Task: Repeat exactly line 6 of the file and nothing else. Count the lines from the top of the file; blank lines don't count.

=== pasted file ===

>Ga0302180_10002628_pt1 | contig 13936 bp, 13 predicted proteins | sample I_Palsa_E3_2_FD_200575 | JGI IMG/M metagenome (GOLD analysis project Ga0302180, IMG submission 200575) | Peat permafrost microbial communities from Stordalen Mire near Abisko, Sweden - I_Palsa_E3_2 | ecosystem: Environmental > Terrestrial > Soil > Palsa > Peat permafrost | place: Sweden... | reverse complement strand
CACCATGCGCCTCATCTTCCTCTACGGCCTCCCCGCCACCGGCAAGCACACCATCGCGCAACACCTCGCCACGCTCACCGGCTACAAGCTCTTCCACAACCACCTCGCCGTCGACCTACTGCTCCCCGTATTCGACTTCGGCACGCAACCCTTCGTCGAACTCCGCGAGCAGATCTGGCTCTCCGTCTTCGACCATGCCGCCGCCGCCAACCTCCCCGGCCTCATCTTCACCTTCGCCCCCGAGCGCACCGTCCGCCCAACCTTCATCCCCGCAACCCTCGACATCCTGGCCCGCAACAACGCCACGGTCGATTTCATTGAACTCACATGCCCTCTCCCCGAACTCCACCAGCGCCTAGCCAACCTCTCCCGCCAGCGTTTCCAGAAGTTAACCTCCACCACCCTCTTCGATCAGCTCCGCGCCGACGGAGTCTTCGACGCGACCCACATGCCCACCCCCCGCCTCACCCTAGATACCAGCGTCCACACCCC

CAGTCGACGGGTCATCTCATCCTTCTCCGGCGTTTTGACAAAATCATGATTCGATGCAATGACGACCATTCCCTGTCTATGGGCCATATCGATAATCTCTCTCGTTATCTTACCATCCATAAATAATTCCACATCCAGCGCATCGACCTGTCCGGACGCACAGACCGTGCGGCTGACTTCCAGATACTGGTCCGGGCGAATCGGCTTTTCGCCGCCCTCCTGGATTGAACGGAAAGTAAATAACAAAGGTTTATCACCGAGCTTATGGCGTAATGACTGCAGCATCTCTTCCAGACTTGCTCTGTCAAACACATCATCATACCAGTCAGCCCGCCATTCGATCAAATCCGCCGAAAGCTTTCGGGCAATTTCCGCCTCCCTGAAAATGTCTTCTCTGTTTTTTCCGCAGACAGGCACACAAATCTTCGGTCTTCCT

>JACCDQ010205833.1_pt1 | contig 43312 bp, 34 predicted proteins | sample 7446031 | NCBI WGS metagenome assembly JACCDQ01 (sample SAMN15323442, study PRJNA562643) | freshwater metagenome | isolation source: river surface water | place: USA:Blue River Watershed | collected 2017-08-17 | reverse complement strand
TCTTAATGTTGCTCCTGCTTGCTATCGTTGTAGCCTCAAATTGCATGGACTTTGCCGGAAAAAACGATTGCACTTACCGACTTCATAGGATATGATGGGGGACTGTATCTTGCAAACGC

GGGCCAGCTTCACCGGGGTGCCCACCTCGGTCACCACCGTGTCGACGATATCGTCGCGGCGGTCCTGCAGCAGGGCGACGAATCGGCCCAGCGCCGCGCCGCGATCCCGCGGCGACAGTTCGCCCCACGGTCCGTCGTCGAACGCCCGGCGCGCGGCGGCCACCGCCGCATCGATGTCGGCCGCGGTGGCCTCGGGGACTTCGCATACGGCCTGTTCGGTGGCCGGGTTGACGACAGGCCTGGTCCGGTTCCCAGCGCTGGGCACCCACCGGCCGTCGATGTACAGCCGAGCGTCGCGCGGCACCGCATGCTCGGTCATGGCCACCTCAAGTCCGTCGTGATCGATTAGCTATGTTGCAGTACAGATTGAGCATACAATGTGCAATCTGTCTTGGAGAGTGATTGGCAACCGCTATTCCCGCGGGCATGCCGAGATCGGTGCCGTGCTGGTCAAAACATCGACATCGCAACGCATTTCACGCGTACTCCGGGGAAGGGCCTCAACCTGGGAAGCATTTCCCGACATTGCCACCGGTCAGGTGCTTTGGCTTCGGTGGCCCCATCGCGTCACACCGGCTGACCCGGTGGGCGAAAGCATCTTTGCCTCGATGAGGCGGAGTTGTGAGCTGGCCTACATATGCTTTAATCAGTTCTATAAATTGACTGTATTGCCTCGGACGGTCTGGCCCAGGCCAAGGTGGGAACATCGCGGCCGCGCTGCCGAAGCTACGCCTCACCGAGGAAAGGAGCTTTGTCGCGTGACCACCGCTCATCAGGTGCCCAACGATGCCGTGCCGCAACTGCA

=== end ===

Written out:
GGGCCAGCTTCACCGGGGTGCCCACCTCGGTCACCACCGTGTCGACGATATCGTCGCGGCGGTCCTGCAGCAGGGCGACGAATCGGCCCAGCGCCGCGCCGCGATCCCGCGGCGACAGTTCGCCCCACGGTCCGTCGTCGAACGCCCGGCGCGCGGCGGCCACCGCCGCATCGATGTCGGCCGCGGTGGCCTCGGGGACTTCGCATACGGCCTGTTCGGTGGCCGGGTTGACGACAGGCCTGGTCCGGTTCCCAGCGCTGGGCACCCACCGGCCGTCGATGTACAGCCGAGCGTCGCGCGGCACCGCATGCTCGGTCATGGCCACCTCAAGTCCGTCGTGATCGATTAGCTATGTTGCAGTACAGATTGAGCATACAATGTGCAATCTGTCTTGGAGAGTGATTGGCAACCGCTATTCCCGCGGGCATGCCGAGATCGGTGCCGTGCTGGTCAAAACATCGACATCGCAACGCATTTCACGCGTACTCCGGGGAAGGGCCTCAACCTGGGAAGCATTTCCCGACATTGCCACCGGTCAGGTGCTTTGGCTTCGGTGGCCCCATCGCGTCACACCGGCTGACCCGGTGGGCGAAAGCATCTTTGCCTCGATGAGGCGGAGTTGTGAGCTGGCCTACATATGCTTTAATCAGTTCTATAAATTGACTGTATTGCCTCGGACGGTCTGGCCCAGGCCAAGGTGGGAACATCGCGGCCGCGCTGCCGAAGCTACGCCTCACCGAGGAAAGGAGCTTTGTCGCGTGACCACCGCTCATCAGGTGCCCAACGATGCCGTGCCGCAACTGCA